‘The strength of the sport is it doesn’t change in the way it is played from juniors to men, or women to men, or girls to boys. It’s a universal sport that can be played by all people in all countries,’ said Murray Ovens, director of football and senior men’s coach at the Eltham Redbacks Football Club. 

Murray started playing soccer as a small child of just six, and since then has been in and around the game for years. As a player and a coach, he has witnessed the game grow enormously, particularly over the past decade. ‘Football in Australia can now employ men as full-time sportsmen, whereas before players were only able to be part-time footballers and had to supplement their income via some other occupation,’ he said. 

Murray believes the game’s infrastructure has grown and now commands more media attention. The increased exposure means an ability to attract more sponsorship dollars. Venues such as AAMI Park in Melbourne have been constructed for the rising supporter base and popularity of Australia’s premier domestic soccer competition, the Hyundai A-League

The A-League was founded in 2004 and provides young Australian players with a platform to develop their skills and prepare themselves for the world competitions. The league is currently marketing and promoting their competition around the idea that soccer is the one and only ‘world game’. 

With such a competition, and the Socceroos qualifying for a second consecutive World Cup, Murray says the potential is there for soccer to become the elite sporting code in Australia. 

‘As a professional in this country, you are now able to earn a good living from playing football and also represent your country in the same sport, whereas AFL and NRL can’t offer that… the challenge is that there are so many other sports to compete with. That’s the challenge for Australian sport, that we don’t have the population base to be able to support all of those sports for the time being,’ he said.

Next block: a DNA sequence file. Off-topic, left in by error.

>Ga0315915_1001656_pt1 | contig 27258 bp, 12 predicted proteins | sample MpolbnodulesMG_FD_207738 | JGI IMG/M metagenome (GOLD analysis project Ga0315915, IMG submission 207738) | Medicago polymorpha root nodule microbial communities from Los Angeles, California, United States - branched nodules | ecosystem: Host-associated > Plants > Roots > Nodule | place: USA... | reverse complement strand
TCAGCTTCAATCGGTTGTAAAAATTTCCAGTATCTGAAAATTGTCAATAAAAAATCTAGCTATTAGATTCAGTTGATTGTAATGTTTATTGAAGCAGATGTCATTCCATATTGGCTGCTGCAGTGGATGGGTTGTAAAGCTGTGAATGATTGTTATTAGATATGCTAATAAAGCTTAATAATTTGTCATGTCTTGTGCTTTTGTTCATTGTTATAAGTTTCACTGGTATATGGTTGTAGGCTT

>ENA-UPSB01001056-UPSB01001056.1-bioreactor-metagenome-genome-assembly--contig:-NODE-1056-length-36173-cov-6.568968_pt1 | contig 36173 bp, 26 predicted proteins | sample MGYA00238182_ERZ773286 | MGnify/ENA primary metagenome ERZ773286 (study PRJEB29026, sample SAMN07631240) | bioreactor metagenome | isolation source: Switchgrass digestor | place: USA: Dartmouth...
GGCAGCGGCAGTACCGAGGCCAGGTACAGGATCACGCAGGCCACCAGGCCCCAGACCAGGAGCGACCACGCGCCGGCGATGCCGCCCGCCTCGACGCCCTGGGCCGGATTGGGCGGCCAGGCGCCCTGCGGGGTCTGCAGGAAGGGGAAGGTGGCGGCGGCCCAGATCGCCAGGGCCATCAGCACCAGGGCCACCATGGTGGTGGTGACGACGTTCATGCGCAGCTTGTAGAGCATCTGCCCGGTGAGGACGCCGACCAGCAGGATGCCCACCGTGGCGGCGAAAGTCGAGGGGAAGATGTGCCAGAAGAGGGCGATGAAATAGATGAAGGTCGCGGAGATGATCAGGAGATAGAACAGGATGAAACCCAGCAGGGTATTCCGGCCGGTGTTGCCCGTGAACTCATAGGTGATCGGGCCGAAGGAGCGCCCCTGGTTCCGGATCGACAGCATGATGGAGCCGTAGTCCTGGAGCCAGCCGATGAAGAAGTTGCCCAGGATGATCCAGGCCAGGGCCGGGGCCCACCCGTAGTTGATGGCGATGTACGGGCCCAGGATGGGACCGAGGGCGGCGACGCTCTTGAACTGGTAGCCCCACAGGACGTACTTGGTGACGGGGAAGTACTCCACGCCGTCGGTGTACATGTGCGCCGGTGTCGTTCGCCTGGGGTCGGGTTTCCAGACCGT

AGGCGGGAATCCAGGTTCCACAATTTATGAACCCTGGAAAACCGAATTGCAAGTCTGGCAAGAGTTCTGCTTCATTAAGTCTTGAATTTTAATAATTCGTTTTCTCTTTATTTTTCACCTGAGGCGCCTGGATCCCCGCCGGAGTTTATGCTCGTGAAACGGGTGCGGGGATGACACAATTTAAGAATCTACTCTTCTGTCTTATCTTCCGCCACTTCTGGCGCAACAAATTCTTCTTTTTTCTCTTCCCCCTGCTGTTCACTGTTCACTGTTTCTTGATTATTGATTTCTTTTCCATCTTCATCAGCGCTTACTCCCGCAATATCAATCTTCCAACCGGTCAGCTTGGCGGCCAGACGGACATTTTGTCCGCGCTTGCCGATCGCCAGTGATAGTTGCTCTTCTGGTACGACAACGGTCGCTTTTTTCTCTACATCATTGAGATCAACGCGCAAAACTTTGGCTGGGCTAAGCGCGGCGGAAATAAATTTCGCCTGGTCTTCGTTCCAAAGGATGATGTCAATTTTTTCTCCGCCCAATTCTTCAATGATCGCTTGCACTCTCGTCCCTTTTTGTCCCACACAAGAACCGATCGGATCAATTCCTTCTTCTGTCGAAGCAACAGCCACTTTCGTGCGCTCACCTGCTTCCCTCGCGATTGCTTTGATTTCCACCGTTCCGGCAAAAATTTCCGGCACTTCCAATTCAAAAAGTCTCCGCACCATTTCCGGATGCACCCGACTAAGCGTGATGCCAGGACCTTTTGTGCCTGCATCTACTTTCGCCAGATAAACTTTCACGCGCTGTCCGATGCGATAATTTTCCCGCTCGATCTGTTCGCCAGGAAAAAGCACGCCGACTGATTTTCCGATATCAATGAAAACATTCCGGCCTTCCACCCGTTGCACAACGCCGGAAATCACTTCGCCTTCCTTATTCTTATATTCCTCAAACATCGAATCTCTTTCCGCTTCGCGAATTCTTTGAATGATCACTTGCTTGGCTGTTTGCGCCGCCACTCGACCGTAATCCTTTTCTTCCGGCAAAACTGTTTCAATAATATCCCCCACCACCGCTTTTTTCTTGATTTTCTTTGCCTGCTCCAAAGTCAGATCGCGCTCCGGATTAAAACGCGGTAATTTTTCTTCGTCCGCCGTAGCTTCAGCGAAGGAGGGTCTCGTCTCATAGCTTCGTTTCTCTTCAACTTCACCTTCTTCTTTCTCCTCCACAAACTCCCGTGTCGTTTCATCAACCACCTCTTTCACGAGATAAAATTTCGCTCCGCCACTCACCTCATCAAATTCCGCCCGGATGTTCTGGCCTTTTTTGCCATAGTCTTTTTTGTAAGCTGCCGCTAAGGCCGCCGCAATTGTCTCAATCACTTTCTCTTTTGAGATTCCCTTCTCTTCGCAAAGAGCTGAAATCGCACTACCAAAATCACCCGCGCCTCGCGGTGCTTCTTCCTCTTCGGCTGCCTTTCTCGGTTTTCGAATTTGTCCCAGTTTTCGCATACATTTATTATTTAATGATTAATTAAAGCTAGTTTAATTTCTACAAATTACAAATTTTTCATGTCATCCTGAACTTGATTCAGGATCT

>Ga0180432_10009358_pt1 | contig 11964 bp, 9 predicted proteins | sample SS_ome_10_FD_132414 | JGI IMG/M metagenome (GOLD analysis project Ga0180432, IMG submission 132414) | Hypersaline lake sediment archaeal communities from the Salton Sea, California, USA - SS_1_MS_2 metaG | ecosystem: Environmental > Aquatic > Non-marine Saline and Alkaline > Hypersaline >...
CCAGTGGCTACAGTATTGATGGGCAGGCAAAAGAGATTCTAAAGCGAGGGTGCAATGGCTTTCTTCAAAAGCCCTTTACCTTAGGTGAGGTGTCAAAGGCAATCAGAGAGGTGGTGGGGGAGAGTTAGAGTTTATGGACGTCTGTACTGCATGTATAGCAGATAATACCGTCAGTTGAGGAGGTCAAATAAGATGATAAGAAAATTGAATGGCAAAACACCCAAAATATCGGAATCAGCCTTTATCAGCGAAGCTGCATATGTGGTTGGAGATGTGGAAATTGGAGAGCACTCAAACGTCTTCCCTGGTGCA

Murray has also seen soccer grow hugely in the country as a participant sport. ‘Australia is now able to support and fund better structured and organized competition, and elite competition where children show promise and have the opportunity to train at a semi-professional level under well-trained structured football programs run by the governing bodies, the FFA (Football Federation Australia) and the FFV (Football Federation Victoria)’, he said. ‘This gives them the chance to perhaps even work towards becoming a professional player themselves’. 

With soccer in Australia still emerging, Daniel Verrocchi believes that the success of the world game in Australia will depend greatly on Australia’s success at the World Cup. ‘The more successful Australia becomes as an international football nation, the more the sport will grow,’ he said. 

Four years ago, Australia was the last country to qualify for the World Cup, but now, after the Socceroos have proven they can compete on the world scale, the expectations are much higher. 

The players’ intensive training has begun, and fans await what could possibly be the Socceroos’ most successful attempt at holding the glorified World Cup. 

Daniel Verrocchi and thousands of Australian fans will be there, chanting ‘oi oi oi’ with the Australian cheer squad and soaking up that buzz that is soccer – one of the world’s universal sporting languages and, without a doubt, the world game. 

 Adele Truefeldt is a second year Bachelor of Media Studies student at La Trobe University.